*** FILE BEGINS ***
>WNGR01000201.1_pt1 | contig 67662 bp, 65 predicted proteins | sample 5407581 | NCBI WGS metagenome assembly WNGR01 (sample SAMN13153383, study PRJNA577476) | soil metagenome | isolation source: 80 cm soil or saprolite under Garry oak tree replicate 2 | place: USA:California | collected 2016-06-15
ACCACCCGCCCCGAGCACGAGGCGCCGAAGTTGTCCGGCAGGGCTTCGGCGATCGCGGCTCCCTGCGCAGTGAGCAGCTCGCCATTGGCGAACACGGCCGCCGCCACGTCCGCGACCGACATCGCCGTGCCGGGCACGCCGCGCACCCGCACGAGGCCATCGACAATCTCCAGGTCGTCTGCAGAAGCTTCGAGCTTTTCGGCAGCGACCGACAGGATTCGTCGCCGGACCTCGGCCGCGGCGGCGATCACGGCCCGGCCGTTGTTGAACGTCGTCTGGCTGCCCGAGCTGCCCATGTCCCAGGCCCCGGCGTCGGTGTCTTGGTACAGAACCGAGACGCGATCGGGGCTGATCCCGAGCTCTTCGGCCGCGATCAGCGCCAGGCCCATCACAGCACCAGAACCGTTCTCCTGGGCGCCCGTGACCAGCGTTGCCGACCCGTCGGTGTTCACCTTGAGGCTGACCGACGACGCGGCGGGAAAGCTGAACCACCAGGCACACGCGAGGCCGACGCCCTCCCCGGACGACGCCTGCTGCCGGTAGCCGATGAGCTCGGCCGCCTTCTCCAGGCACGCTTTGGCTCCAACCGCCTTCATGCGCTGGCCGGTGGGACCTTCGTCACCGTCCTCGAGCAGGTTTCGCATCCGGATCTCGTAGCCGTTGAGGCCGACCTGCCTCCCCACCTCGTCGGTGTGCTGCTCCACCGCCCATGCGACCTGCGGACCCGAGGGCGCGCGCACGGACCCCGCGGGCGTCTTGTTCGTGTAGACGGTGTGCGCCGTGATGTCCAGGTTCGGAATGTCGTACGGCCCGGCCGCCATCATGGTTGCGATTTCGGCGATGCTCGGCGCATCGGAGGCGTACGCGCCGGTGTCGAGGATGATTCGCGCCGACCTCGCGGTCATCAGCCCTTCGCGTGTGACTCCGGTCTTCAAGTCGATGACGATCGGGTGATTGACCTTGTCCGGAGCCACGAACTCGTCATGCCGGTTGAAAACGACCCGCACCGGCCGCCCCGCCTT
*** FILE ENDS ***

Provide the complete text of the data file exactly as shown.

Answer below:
>WNGR01000201.1_pt1 | contig 67662 bp, 65 predicted proteins | sample 5407581 | NCBI WGS metagenome assembly WNGR01 (sample SAMN13153383, study PRJNA577476) | soil metagenome | isolation source: 80 cm soil or saprolite under Garry oak tree replicate 2 | place: USA:California | collected 2016-06-15
ACCACCCGCCCCGAGCACGAGGCGCCGAAGTTGTCCGGCAGGGCTTCGGCGATCGCGGCTCCCTGCGCAGTGAGCAGCTCGCCATTGGCGAACACGGCCGCCGCCACGTCCGCGACCGACATCGCCGTGCCGGGCACGCCGCGCACCCGCACGAGGCCATCGACAATCTCCAGGTCGTCTGCAGAAGCTTCGAGCTTTTCGGCAGCGACCGACAGGATTCGTCGCCGGACCTCGGCCGCGGCGGCGATCACGGCCCGGCCGTTGTTGAACGTCGTCTGGCTGCCCGAGCTGCCCATGTCCCAGGCCCCGGCGTCGGTGTCTTGGTACAGAACCGAGACGCGATCGGGGCTGATCCCGAGCTCTTCGGCCGCGATCAGCGCCAGGCCCATCACAGCACCAGAACCGTTCTCCTGGGCGCCCGTGACCAGCGTTGCCGACCCGTCGGTGTTCACCTTGAGGCTGACCGACGACGCGGCGGGAAAGCTGAACCACCAGGCACACGCGAGGCCGACGCCCTCCCCGGACGACGCCTGCTGCCGGTAGCCGATGAGCTCGGCCGCCTTCTCCAGGCACGCTTTGGCTCCAACCGCCTTCATGCGCTGGCCGGTGGGACCTTCGTCACCGTCCTCGAGCAGGTTTCGCATCCGGATCTCGTAGCCGTTGAGGCCGACCTGCCTCCCCACCTCGTCGGTGTGCTGCTCCACCGCCCATGCGACCTGCGGACCCGAGGGCGCGCGCACGGACCCCGCGGGCGTCTTGTTCGTGTAGACGGTGTGCGCCGTGATGTCCAGGTTCGGAATGTCGTACGGCCCGGCCGCCATCATGGTTGCGATTTCGGCGATGCTCGGCGCATCGGAGGCGTACGCGCCGGTGTCGAGGATGATTCGCGCCGACCTCGCGGTCATCAGCCCTTCGCGTGTGACTCCGGTCTTCAAGTCGATGACGATCGGGTGATTGACCTTGTCCGGAGCCACGAACTCGTCATGCCGGTTGAAAACGACCCGCACCGGCCGCCCCGCCTT